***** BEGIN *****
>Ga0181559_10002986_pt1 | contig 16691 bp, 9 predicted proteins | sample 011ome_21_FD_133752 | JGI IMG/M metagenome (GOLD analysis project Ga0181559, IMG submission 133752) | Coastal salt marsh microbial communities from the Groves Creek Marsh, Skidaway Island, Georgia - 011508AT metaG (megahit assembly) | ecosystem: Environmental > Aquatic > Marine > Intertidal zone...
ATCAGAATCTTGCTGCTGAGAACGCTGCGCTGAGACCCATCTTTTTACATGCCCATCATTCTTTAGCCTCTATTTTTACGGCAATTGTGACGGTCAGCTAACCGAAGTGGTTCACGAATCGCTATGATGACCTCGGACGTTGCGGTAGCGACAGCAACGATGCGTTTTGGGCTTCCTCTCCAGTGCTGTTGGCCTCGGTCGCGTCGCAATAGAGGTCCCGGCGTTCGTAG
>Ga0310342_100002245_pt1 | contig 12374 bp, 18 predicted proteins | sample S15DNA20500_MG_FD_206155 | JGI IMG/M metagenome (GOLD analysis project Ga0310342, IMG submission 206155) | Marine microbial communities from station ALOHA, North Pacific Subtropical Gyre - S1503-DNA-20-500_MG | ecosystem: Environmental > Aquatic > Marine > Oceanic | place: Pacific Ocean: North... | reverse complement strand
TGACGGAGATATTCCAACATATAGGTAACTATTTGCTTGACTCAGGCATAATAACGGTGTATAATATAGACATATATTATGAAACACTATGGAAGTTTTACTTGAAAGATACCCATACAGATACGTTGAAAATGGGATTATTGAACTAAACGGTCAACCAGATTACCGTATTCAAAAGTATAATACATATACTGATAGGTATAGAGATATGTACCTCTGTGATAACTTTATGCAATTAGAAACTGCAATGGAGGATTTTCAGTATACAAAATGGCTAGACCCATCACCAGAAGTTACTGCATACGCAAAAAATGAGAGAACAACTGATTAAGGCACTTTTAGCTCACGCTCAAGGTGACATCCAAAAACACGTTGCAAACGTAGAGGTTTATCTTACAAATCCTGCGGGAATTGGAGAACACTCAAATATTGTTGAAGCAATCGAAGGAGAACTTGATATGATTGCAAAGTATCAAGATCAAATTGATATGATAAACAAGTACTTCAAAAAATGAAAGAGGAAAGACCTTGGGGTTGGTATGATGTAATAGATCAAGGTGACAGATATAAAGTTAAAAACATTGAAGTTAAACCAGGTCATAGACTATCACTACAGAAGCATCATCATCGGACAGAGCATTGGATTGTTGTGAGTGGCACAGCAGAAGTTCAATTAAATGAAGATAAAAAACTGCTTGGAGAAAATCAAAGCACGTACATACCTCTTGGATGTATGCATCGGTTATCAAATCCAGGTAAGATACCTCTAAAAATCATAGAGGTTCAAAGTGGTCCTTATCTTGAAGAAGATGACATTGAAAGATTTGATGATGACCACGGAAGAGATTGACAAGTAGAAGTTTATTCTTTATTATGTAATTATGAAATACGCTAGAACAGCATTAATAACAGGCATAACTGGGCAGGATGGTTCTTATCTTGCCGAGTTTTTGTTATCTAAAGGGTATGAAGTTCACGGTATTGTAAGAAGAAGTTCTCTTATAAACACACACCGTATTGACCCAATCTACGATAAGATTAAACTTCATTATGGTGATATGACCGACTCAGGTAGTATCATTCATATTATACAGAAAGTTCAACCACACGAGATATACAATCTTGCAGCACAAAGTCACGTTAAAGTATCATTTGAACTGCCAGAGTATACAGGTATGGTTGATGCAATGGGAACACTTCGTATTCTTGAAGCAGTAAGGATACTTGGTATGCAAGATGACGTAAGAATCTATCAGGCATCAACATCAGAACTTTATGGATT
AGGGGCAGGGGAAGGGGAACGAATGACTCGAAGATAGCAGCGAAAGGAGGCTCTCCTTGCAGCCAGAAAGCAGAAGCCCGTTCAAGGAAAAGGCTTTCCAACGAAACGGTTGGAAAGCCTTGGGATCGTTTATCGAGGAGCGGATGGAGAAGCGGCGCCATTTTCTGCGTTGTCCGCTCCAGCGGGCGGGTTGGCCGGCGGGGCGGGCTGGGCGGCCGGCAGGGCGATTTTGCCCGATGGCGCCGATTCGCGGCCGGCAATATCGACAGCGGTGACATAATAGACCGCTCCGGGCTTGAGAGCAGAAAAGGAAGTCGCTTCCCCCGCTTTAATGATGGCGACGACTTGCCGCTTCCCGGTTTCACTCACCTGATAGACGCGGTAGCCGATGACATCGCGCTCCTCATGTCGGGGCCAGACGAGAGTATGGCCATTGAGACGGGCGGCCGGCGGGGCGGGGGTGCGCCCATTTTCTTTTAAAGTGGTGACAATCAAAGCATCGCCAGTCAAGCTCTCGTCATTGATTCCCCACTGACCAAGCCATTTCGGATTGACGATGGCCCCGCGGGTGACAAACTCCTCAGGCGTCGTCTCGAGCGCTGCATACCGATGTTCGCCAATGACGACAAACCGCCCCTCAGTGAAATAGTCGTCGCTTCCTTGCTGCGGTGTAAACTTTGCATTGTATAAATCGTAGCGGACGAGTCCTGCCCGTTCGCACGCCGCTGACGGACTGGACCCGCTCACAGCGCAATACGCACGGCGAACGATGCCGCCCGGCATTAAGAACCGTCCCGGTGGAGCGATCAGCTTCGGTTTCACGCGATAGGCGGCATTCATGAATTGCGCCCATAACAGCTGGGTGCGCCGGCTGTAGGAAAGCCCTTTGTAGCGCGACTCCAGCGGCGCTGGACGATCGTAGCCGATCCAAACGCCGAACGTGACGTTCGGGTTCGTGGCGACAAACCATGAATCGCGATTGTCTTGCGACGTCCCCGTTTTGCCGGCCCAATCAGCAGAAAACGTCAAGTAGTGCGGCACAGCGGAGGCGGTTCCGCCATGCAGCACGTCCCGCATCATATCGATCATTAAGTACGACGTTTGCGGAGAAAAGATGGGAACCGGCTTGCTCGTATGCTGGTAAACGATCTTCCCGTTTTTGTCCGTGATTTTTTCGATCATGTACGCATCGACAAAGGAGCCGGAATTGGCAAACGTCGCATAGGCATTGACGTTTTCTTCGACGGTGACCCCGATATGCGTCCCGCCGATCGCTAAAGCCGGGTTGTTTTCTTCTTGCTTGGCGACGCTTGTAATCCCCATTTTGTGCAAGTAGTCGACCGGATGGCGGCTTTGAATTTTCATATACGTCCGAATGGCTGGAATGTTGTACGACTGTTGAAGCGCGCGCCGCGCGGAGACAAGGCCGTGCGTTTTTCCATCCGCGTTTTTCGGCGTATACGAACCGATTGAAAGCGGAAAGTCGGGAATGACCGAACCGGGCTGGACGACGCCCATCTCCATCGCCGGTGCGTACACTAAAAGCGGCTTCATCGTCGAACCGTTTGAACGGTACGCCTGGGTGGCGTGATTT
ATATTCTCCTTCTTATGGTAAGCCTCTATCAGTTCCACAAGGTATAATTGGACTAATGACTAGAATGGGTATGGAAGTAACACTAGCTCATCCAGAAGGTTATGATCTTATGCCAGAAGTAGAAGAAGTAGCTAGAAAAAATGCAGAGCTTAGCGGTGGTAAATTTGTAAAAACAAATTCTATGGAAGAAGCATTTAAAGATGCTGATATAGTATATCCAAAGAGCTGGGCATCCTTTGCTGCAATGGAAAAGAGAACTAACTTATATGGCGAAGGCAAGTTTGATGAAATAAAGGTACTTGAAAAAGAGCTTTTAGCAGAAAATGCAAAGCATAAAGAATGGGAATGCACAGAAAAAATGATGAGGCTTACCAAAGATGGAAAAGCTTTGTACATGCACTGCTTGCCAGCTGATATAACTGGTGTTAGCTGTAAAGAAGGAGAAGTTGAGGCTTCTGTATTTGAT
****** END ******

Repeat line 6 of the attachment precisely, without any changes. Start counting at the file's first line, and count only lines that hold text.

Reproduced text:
ATATTCTCCTTCTTATGGTAAGCCTCTATCAGTTCCACAAGGTATAATTGGACTAATGACTAGAATGGGTATGGAAGTAACACTAGCTCATCCAGAAGGTTATGATCTTATGCCAGAAGTAGAAGAAGTAGCTAGAAAAAATGCAGAGCTTAGCGGTGGTAAATTTGTAAAAACAAATTCTATGGAAGAAGCATTTAAAGATGCTGATATAGTATATCCAAAGAGCTGGGCATCCTTTGCTGCAATGGAAAAGAGAACTAACTTATATGGCGAAGGCAAGTTTGATGAAATAAAGGTACTTGAAAAAGAGCTTTTAGCAGAAAATGCAAAGCATAAAGAATGGGAATGCACAGAAAAAATGATGAGGCTTACCAAAGATGGAAAAGCTTTGTACATGCACTGCTTGCCAGCTGATATAACTGGTGTTAGCTGTAAAGAAGGAGAAGTTGAGGCTTCTGTATTTGAT